SAN FRANCISCO-Two separate clinical trials have demonstrated that triple combination antiretroviral therapy maintains its superiority over double therapy in the extended treatment of HIV infection, although neither study included clinical morbidity as an endpoint.
SAN FRANCISCO-Two separate clinical trials have demonstrated thattriple combination antiretroviral therapy maintains its superiorityover double therapy in the extended treatment of HIV infection,although neither study included clinical morbidity as an endpoint.
In the first multicenter study (AIDS Clinical Trials Group Protocol-ACTGP229), presented at the 35th Interscience Conference on AntimicrobialAgents and Chemotherapy (ICAAC), 302 HIV-infected patients wererandomly assigned to triple or double therapy for an initial periodof 24 weeks.
Triple therapy consisted of the HIV protease inhibitor saquinavir(Hoffman-La Roche) and the two nucleoside analog reverse transcriptaseinhibitors zidovu-dine (AZT, Retrovir) and zalcitabine (ddC, Hivid),while double therapy consisted of saquinavir plus AZT or ddC plusAZT, said Ann C. Collier, MD, associate professor of medicineand head, AIDS Treatment Unit, University of Washington, Seattle.
Doses were as follows: saquinavir, 600 mg three times daily; AZT,200 mg three times daily; and ddC, 0.75 mg three times daily,given orally.
The study included 302 patients, 279 of whom completed 24 weeksof therapy. The results showed that triple therapy raised CD4+cell counts and lowered the level of circulating virus more thandid either of the double therapy combinations, Dr. Collier said.Also, after 24 weeks, CD4+ cell counts had returned to baselinein 37% of those on saquinavir plus AZT and 55% of those on ddCplus AZT, compared with 31% of persons on the triple-drug regimen.
To evaluate the safety, tolerance, and antiviral efficacy of continuedtherapy with saquinavir in combination with one or two of thenucleosides, Dr. Collier said, 244 of the original 302 patientsparticipated in a 24-week extension study.
Of these, 218 individuals were eval-uable at the end of the study.The three treatment regimens were fairly well tolerated, Dr. Colliernoted, with only 19 patients leaving the study for reasons ofdrug-related toxicity.
While the antiviral effect seen with these antiretroviral therapeuticregimens waned with time, triple therapy maintained its antiviralsuperiority over both double combinations, with 54% of patientson triple therapy having CD4+ counts greater than baseline at48 weeks, compared with 36% of patients on saquinavir plus AZT,and 37% of patients on ddC plus AZT.
Furthermore, there was a mean 50-cell maximum increase in CD4+counts with triple therapy, compared with a 30-cell increase withsaquinavir plus AZT, and a 20-cell increase with ddC plus AZT.
Finally, triple therapy resulted in the greatest viral suppression,with a 71% decrease in viral load from baseline with triple therapyvs 30% for saquinavir plus AZT and 43% for ddC plus AZT.
In ACTGP 241, presented at the Infectious Diseases Society ofAmerica's 33rd Annual Meeting given in conjunction with ICAAC,a subgroup analysis showed that the overall benefit of tripletherapy extended across all levels of CD4+ cell counts, said Dr.Maureen Myers, clinical program director, Virology Group, BoehringerIngelheim Pharmaceuticals (Ridgefield, Conn).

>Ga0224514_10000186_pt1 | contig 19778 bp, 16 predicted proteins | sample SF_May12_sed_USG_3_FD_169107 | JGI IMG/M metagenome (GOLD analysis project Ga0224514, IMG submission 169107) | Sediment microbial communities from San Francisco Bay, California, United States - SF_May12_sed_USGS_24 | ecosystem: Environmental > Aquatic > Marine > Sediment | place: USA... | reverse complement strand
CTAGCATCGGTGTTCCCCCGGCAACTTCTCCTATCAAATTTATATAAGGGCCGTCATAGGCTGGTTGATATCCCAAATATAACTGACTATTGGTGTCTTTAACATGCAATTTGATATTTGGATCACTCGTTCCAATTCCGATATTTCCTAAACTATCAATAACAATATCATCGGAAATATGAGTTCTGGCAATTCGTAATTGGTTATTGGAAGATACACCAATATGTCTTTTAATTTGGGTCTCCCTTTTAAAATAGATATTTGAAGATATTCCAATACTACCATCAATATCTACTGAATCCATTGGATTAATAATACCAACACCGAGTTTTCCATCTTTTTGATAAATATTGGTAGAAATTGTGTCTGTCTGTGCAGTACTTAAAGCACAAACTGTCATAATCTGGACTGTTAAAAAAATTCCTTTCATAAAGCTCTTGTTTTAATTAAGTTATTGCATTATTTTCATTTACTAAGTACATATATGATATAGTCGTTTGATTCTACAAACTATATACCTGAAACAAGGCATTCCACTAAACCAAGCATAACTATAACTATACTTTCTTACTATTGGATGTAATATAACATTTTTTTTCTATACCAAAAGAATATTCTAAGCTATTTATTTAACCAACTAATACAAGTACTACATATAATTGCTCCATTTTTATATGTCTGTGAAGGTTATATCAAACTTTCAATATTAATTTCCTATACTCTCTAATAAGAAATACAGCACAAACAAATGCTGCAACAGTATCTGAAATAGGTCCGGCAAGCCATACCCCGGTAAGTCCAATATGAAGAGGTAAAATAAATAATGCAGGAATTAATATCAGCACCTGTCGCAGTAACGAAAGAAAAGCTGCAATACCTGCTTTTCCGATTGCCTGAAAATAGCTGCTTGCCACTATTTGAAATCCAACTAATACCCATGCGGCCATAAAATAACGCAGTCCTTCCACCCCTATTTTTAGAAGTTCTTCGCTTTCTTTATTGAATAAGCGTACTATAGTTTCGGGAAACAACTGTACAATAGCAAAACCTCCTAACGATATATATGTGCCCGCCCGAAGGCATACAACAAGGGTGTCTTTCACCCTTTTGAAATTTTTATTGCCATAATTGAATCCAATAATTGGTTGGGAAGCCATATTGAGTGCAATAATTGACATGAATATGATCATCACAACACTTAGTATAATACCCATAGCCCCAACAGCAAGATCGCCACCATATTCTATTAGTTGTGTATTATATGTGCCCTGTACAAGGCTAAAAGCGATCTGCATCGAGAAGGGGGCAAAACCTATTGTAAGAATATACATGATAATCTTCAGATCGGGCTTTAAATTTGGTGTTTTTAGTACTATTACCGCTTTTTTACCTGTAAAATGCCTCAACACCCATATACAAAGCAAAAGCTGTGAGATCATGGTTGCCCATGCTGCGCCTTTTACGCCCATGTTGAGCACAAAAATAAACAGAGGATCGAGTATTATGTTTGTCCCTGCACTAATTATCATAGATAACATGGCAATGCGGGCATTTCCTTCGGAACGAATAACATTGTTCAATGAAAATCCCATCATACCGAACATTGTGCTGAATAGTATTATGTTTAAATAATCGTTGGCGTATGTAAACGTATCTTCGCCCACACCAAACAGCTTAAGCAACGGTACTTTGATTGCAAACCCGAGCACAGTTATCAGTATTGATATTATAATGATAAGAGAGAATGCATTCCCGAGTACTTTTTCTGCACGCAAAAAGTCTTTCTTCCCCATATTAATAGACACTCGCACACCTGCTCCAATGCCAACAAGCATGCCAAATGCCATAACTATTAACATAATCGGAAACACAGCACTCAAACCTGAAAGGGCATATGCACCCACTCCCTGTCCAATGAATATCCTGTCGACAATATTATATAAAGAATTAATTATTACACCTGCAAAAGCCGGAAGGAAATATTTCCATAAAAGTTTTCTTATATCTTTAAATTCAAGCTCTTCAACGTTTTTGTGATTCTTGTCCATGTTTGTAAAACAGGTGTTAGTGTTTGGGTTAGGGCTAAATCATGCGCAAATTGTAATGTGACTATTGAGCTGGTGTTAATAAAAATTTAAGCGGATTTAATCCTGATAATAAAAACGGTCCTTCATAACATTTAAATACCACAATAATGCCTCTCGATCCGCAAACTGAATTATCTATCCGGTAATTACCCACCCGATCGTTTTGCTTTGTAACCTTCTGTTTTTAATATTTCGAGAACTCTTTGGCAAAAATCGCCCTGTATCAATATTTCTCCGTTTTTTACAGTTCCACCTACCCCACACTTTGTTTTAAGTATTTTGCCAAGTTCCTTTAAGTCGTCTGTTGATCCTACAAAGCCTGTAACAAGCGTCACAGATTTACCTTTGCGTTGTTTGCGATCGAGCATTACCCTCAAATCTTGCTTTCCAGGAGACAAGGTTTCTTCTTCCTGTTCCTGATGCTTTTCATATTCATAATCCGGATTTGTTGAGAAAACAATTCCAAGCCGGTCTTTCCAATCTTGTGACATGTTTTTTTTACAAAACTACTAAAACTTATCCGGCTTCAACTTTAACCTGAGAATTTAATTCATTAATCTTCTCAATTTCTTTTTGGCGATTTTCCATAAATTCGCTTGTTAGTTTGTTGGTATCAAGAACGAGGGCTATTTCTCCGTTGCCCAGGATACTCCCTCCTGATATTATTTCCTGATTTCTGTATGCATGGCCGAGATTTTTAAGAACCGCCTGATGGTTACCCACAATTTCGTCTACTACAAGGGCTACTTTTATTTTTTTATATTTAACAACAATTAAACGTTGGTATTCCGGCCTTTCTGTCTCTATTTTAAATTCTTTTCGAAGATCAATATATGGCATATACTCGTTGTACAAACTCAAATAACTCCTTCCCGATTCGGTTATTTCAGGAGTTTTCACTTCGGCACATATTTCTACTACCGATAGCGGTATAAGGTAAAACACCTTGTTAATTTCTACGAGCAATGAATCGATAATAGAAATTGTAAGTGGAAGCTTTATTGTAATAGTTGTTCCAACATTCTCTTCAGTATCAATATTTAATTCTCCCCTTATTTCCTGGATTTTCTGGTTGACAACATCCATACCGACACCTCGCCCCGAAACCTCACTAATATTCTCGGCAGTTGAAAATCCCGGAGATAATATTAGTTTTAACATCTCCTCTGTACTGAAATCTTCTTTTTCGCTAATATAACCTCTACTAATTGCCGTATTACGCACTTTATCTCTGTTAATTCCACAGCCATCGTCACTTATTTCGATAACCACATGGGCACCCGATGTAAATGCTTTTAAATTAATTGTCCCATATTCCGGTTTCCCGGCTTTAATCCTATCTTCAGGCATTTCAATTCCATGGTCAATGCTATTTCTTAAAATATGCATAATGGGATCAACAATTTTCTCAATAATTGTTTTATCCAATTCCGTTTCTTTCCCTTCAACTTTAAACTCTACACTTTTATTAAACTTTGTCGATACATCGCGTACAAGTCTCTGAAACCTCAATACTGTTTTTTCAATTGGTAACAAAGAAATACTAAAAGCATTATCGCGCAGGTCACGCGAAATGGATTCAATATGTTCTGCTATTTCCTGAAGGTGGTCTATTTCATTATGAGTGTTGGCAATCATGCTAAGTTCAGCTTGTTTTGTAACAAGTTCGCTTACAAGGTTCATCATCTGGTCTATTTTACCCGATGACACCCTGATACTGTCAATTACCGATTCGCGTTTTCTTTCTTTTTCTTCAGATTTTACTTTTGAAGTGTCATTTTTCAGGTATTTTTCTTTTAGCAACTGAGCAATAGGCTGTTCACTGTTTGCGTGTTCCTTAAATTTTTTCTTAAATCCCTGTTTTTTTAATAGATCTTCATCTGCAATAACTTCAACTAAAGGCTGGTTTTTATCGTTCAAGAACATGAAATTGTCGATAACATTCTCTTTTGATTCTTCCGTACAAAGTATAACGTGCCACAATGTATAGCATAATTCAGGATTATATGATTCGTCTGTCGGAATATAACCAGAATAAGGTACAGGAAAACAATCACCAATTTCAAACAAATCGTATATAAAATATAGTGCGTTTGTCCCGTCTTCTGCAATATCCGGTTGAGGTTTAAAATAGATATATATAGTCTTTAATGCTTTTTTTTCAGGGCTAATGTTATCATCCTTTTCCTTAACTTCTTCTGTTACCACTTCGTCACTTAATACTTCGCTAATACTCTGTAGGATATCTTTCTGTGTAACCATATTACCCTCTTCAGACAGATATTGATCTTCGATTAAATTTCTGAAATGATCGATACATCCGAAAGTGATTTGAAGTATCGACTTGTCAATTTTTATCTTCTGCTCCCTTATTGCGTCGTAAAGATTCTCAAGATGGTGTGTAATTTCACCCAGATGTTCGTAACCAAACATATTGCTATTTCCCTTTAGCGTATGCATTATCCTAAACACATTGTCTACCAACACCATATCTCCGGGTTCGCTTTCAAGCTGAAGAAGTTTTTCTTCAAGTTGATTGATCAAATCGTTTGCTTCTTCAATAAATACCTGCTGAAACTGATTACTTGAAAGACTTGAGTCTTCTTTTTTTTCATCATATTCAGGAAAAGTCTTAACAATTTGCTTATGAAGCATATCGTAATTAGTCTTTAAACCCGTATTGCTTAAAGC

This 48-week, randomized, double-blind, placebo-controlled trialcompared triple therapy using the non-nucleoside reverse transcriptaseinhibitor nevirapine (Boehringer Ingelheim Pharmaceuticals) plusdidanosine (ddI, Videx) and AZT, with double therapy consistingof ddI and AZT in 398 HIV-infected patients with significant priorexposure to nucleoside therapy.
Doses were as follows: nevirapine, 200 mg twice daily; ddI, 125or 200 mg twice daily; and AZT, 200 mg three times daily.
The overall analysis pointed out the significant superiority oftriple over double therapy at 48 weeks for CD4+ cell counts, percentof CD4+ T lymphocytes, plasma HIV-RNA, viral infectivity titer,and p24 antigen, Dr. Myers said.
Further analyses evaluated response to therapy in two subgroupsof patients, the first defined by baseline CD4+ cell counts, andthe second by prior exposure to AZT. This latter factor allowedthe evaluation of the magnitude of response to the addition ofddI alone compared with the addition of ddI plus nevirapine simultaneously.
While the benefit of the triple combination was seen across allCD4+ cell count strata, Dr. Myers said, it was particularly notablein the subgroup of patients with baseline CD4+ counts of 51 to200/mm³. In these patients, the positive effect of tripletherapy was maintained throughout the 48-week study period, whilefading more rapidly in those on double therapy.
Examination of the subgroup that had received only AZT as priortherapy showed that improvement in CD4+ cell count, which occurredwhen ddI was added to AZT, was significantly enhanced when nevirapinewas added to the treatment regimen.
The long-term, 48-week response to triple therapy was improvedby an increase of 22 CD4+ cells and a 0.34 log10 reduction inviral RNA over double therapy. Not unexpectedly, prior exposureto ddI or ddC dampened CD4+ and viral RNA responses in both groups.